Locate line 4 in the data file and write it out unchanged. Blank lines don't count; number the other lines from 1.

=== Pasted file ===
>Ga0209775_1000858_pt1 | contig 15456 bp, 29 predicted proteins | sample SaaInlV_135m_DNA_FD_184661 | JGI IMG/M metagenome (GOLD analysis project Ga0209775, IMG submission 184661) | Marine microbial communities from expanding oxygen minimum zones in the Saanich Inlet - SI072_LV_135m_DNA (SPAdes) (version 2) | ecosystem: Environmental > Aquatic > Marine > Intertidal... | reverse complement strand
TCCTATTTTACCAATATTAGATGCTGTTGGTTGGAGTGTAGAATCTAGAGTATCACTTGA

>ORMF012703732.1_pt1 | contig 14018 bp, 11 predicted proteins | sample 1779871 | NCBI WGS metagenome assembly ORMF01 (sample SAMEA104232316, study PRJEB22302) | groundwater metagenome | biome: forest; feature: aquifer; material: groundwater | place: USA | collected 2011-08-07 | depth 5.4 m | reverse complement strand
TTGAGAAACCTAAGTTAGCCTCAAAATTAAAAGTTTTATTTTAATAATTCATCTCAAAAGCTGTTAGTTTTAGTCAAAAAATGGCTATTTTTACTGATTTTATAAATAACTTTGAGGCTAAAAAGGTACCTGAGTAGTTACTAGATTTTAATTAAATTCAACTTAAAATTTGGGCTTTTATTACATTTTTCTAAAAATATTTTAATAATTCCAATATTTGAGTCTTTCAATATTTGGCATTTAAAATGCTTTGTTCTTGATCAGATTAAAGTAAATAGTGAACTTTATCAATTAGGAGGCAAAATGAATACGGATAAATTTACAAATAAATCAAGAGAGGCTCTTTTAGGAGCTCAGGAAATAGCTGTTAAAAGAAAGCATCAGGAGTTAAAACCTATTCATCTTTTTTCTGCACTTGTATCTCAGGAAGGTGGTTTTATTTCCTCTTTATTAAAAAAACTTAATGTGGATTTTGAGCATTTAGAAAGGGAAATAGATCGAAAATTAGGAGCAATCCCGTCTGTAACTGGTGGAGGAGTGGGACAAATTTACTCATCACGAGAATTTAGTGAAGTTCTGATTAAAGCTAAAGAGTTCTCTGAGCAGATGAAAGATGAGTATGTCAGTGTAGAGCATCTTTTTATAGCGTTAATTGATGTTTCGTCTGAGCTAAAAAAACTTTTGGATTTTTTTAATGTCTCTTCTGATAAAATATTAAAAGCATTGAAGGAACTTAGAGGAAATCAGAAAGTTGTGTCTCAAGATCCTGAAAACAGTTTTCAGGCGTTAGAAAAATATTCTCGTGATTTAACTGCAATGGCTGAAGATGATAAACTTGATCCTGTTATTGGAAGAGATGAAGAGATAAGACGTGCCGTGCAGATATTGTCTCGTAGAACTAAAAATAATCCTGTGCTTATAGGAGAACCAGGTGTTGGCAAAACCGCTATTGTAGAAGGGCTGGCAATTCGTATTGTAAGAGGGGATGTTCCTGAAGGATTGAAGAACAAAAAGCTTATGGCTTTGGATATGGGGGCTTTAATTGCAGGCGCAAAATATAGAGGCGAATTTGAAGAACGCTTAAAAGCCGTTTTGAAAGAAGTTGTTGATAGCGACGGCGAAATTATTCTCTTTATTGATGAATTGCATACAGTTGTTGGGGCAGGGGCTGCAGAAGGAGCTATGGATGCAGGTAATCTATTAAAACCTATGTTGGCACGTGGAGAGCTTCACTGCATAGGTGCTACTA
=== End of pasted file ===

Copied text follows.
TTGAGAAACCTAAGTTAGCCTCAAAATTAAAAGTTTTATTTTAATAATTCATCTCAAAAGCTGTTAGTTTTAGTCAAAAAATGGCTATTTTTACTGATTTTATAAATAACTTTGAGGCTAAAAAGGTACCTGAGTAGTTACTAGATTTTAATTAAATTCAACTTAAAATTTGGGCTTTTATTACATTTTTCTAAAAATATTTTAATAATTCCAATATTTGAGTCTTTCAATATTTGGCATTTAAAATGCTTTGTTCTTGATCAGATTAAAGTAAATAGTGAACTTTATCAATTAGGAGGCAAAATGAATACGGATAAATTTACAAATAAATCAAGAGAGGCTCTTTTAGGAGCTCAGGAAATAGCTGTTAAAAGAAAGCATCAGGAGTTAAAACCTATTCATCTTTTTTCTGCACTTGTATCTCAGGAAGGTGGTTTTATTTCCTCTTTATTAAAAAAACTTAATGTGGATTTTGAGCATTTAGAAAGGGAAATAGATCGAAAATTAGGAGCAATCCCGTCTGTAACTGGTGGAGGAGTGGGACAAATTTACTCATCACGAGAATTTAGTGAAGTTCTGATTAAAGCTAAAGAGTTCTCTGAGCAGATGAAAGATGAGTATGTCAGTGTAGAGCATCTTTTTATAGCGTTAATTGATGTTTCGTCTGAGCTAAAAAAACTTTTGGATTTTTTTAATGTCTCTTCTGATAAAATATTAAAAGCATTGAAGGAACTTAGAGGAAATCAGAAAGTTGTGTCTCAAGATCCTGAAAACAGTTTTCAGGCGTTAGAAAAATATTCTCGTGATTTAACTGCAATGGCTGAAGATGATAAACTTGATCCTGTTATTGGAAGAGATGAAGAGATAAGACGTGCCGTGCAGATATTGTCTCGTAGAACTAAAAATAATCCTGTGCTTATAGGAGAACCAGGTGTTGGCAAAACCGCTATTGTAGAAGGGCTGGCAATTCGTATTGTAAGAGGGGATGTTCCTGAAGGATTGAAGAACAAAAAGCTTATGGCTTTGGATATGGGGGCTTTAATTGCAGGCGCAAAATATAGAGGCGAATTTGAAGAACGCTTAAAAGCCGTTTTGAAAGAAGTTGTTGATAGCGACGGCGAAATTATTCTCTTTATTGATGAATTGCATACAGTTGTTGGGGCAGGGGCTGCAGAAGGAGCTATGGATGCAGGTAATCTATTAAAACCTATGTTGGCACGTGGAGAGCTTCACTGCATAGGTGCTACTA